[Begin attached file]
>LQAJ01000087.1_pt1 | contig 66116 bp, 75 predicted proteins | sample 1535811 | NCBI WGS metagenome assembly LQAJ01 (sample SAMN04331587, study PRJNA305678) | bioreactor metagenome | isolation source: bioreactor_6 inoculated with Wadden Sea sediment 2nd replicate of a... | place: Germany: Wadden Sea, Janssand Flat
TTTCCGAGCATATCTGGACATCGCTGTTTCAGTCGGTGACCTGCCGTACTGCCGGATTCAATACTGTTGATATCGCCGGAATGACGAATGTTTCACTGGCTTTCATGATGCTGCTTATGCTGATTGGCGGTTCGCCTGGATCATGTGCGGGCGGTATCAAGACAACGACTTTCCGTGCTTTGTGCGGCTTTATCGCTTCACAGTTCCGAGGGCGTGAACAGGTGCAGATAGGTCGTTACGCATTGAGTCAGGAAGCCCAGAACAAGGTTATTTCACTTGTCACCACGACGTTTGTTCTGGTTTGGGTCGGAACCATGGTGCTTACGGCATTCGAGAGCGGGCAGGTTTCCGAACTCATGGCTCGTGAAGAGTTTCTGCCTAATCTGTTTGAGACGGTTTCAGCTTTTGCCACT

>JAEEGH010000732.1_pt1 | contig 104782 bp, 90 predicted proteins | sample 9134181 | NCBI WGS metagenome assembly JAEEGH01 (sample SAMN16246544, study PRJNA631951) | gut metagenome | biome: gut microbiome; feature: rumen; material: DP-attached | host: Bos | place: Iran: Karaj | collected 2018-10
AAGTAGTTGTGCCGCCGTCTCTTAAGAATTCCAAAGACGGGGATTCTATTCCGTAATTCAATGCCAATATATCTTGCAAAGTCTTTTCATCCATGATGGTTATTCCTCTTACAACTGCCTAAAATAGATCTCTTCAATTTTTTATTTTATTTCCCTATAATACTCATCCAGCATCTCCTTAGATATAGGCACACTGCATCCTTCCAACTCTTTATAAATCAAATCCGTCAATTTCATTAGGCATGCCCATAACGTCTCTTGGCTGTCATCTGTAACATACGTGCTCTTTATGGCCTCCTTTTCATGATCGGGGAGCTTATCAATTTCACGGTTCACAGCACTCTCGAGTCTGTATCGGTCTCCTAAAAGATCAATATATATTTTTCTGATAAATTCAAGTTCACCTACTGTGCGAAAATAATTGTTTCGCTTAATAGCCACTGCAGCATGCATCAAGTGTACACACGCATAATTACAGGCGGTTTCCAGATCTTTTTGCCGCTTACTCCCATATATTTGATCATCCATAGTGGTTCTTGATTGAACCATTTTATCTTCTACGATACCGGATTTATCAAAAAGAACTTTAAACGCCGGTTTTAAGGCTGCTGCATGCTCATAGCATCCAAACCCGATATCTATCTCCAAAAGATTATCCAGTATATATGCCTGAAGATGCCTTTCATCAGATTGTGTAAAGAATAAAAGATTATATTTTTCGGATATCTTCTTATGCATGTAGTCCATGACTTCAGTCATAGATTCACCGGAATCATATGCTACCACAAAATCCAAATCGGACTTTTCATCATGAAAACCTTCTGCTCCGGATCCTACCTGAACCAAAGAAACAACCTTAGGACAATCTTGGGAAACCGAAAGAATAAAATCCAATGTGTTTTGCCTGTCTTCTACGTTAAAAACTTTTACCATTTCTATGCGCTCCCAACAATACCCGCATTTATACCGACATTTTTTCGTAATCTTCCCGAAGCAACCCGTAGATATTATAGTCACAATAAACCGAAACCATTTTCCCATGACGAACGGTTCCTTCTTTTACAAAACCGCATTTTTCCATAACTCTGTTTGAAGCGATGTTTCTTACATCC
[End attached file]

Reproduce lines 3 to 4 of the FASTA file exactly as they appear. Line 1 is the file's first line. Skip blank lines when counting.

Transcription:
>JAEEGH010000732.1_pt1 | contig 104782 bp, 90 predicted proteins | sample 9134181 | NCBI WGS metagenome assembly JAEEGH01 (sample SAMN16246544, study PRJNA631951) | gut metagenome | biome: gut microbiome; feature: rumen; material: DP-attached | host: Bos | place: Iran: Karaj | collected 2018-10
AAGTAGTTGTGCCGCCGTCTCTTAAGAATTCCAAAGACGGGGATTCTATTCCGTAATTCAATGCCAATATATCTTGCAAAGTCTTTTCATCCATGATGGTTATTCCTCTTACAACTGCCTAAAATAGATCTCTTCAATTTTTTATTTTATTTCCCTATAATACTCATCCAGCATCTCCTTAGATATAGGCACACTGCATCCTTCCAACTCTTTATAAATCAAATCCGTCAATTTCATTAGGCATGCCCATAACGTCTCTTGGCTGTCATCTGTAACATACGTGCTCTTTATGGCCTCCTTTTCATGATCGGGGAGCTTATCAATTTCACGGTTCACAGCACTCTCGAGTCTGTATCGGTCTCCTAAAAGATCAATATATATTTTTCTGATAAATTCAAGTTCACCTACTGTGCGAAAATAATTGTTTCGCTTAATAGCCACTGCAGCATGCATCAAGTGTACACACGCATAATTACAGGCGGTTTCCAGATCTTTTTGCCGCTTACTCCCATATATTTGATCATCCATAGTGGTTCTTGATTGAACCATTTTATCTTCTACGATACCGGATTTATCAAAAAGAACTTTAAACGCCGGTTTTAAGGCTGCTGCATGCTCATAGCATCCAAACCCGATATCTATCTCCAAAAGATTATCCAGTATATATGCCTGAAGATGCCTTTCATCAGATTGTGTAAAGAATAAAAGATTATATTTTTCGGATATCTTCTTATGCATGTAGTCCATGACTTCAGTCATAGATTCACCGGAATCATATGCTACCACAAAATCCAAATCGGACTTTTCATCATGAAAACCTTCTGCTCCGGATCCTACCTGAACCAAAGAAACAACCTTAGGACAATCTTGGGAAACCGAAAGAATAAAATCCAATGTGTTTTGCCTGTCTTCTACGTTAAAAACTTTTACCATTTCTATGCGCTCCCAACAATACCCGCATTTATACCGACATTTTTTCGTAATCTTCCCGAAGCAACCCGTAGATATTATAGTCACAATAAACCGAAACCATTTTCCCATGACGAACGGTTCCTTCTTTTACAAAACCGCATTTTTCCATAACTCTGTTTGAAGCGATGTTTCTTACATCC